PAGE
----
(photo credit: Courtesy)
Last week the Knesset Economics Committee issued a declaration of principle
opposing any form of retroactive revenue hike to be imposed on companies that
find and extract natural resources and fossil fuels. Any future increase of
royalties, levies and assorted taxes must not apply to existing agreements,
stressed the committee, and certainly not in situations where considerable
investments have already been made.
This may all sound like a very
elementary restatement of the standards of equitable practice, which boils down
to the notion that rules can’t be changed to the detriment of any player
But what may be obvious in the marketplace is hardly so in the
political arena, where raising royalties is an emotive demand. And a furor over
the issue has indeed arisen from the 2009 discovery of the offshore Tamar gas
field, which is still being developed but is estimated to contain 238 billion
cubic meters of natural gas.
The American Noble Energy firm owns 36
percent of the Tamar venture, Yitzhak Tshuva’s Delek Energy owns a 31.25% stake,
Isramco Negev owns 28.75% and Dor Gas Exploration owns the remainder.
hypothetical rich pickings, none of which have yet been realized, have sufficed
to whet appetites. The Treasury has eagerly joined the clamor for upping state
royalties from the already contracted 12.5% – perhaps to 20%. An alternative
mulled by the Sheshinski Committee, charged with examining Israel’s policy
regarding natural resource royalties, is a specific tax on gas companies’
THE FINANCE Ministry’s motives are clear. Initially it settled
for lower royalties – maybe too low – as bait to lure exploration ventures.
However, once these appeared successful, it began to covet a bigger cut to fill
Some of the political outcry emanates from a rather
different place. Led by communist Hadash MK Dov Henin and buttressed by the New
Israel Fund among others, it cites the danger of exploitation by big business
and greedy financial conglomerates. Natural resources, the argument goes, belong
to the entire population and it’s iniquitous for the developers to rob the
people of what’s rightly theirs.
The righteous indignation is compelling;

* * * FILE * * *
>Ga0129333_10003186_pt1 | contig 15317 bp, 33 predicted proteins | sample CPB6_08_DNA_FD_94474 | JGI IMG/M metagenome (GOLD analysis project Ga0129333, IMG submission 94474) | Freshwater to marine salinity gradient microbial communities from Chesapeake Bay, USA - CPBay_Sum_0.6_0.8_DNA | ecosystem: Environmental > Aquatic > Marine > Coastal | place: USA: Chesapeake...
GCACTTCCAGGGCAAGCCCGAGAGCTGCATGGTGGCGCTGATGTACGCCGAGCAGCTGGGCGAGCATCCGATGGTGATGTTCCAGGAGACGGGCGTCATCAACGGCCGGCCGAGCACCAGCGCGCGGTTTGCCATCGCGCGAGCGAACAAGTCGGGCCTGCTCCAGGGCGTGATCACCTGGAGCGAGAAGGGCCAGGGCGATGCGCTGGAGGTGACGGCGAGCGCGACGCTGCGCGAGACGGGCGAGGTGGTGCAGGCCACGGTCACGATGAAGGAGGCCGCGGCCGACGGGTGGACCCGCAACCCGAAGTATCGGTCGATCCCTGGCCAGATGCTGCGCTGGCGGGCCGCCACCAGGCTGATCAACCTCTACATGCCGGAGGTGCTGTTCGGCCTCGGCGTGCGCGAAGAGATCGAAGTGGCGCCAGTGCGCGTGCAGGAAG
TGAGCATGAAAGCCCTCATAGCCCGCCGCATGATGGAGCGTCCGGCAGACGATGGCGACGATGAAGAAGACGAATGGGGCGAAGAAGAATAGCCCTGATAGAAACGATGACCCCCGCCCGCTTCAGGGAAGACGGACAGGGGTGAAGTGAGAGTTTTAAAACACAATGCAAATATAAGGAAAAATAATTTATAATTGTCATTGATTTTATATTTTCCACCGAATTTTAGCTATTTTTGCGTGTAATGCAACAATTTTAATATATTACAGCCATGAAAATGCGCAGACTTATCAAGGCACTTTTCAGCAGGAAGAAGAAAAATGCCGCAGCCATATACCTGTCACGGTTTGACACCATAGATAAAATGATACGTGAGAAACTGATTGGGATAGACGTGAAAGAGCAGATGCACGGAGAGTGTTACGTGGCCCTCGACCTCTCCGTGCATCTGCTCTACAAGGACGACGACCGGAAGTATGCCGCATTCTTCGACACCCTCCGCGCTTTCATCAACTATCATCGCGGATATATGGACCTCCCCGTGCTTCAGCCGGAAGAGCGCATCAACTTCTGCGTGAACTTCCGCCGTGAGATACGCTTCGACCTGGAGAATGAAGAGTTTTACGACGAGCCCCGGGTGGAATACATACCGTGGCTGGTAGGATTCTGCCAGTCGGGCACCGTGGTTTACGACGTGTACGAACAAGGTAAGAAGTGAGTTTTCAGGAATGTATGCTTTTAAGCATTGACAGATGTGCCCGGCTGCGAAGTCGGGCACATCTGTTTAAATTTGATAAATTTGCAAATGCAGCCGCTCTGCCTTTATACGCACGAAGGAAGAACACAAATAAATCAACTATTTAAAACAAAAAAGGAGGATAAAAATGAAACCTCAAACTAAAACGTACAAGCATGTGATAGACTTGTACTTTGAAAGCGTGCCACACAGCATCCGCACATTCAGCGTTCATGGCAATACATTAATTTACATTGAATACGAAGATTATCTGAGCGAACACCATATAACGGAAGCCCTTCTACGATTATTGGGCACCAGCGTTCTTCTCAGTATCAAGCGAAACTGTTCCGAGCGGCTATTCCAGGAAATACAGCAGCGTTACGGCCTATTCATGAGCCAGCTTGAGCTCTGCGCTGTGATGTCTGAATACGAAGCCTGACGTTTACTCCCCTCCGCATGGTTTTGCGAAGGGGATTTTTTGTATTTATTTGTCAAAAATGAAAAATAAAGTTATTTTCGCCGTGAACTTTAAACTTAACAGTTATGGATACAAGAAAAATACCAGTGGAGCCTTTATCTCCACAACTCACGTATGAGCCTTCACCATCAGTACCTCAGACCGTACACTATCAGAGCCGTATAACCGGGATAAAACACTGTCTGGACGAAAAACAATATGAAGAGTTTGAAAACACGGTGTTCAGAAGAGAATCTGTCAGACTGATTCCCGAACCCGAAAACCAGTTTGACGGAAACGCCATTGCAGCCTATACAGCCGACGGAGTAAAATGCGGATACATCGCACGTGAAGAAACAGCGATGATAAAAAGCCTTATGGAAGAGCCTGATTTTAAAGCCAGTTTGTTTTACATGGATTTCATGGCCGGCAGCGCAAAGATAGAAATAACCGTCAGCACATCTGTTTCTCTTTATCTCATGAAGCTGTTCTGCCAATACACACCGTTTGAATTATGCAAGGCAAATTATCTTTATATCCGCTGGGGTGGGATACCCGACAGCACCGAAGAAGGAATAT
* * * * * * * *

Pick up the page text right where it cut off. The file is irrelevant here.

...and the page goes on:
the argument is persuasive – as persuasive as the case against profits reaped by
big pharmaceuticals at the expense of ordinary patients. The problem there is
that without profit there’s no incentive to invest in research and without
investment there would never be new breakthroughs.
The same is true here.
Without incentive, no one would invest in offshore exploration, which doesn’t
Moreover, any retroactive tinkering with existing contracts
would risk frightening off further potential foreign investment in our country.
Noble is already threatening to sue Israel in the International Court of
Justice, should the state do anything akin to almost doubling previously
Violating written agreements by one means or
another would also risk impairing our critical relations with the US. Would any
additional income be worth the bad press and severe damage to Israel’s
credibility and reputation as a hospitable business environment? A short-term
revenue increase might simultaneously blight Israel’s image with third world
UNTRUSTWORTHINESS AND fickleness do produce consequences.
Russia, Europe’s current major gas producer, has proven too high-handed and
unpredictable for some of its clients, who now avidly seek other options. The
Tamar field could capitalize on that and usher Israel into the club of energy
But the opportunity is no secret. It’s evident to all our
neighbors, foremost to Iran. It and Lebanon, with Syria in tow, have already
announced plans to benefit from the Tamar discoveries and drill for gas directly
next to Tamar facilities.
The danger that Israel could lose the European
market altogether is not marginal. While we are expending energies and risk
losing time on bitter arguments about royalties – and may perhaps find ourselves
tarnished in overseas litigation – hostile nations that we have no interest in
enriching are gearing up to seize the opportunities we may neglect.
might be left with higher revenues on the books but no profits to share. This is
bad business, bad national strategy and a sure way to weaken Israel. And
avoiding that requires a smart, less-confrontational resolution.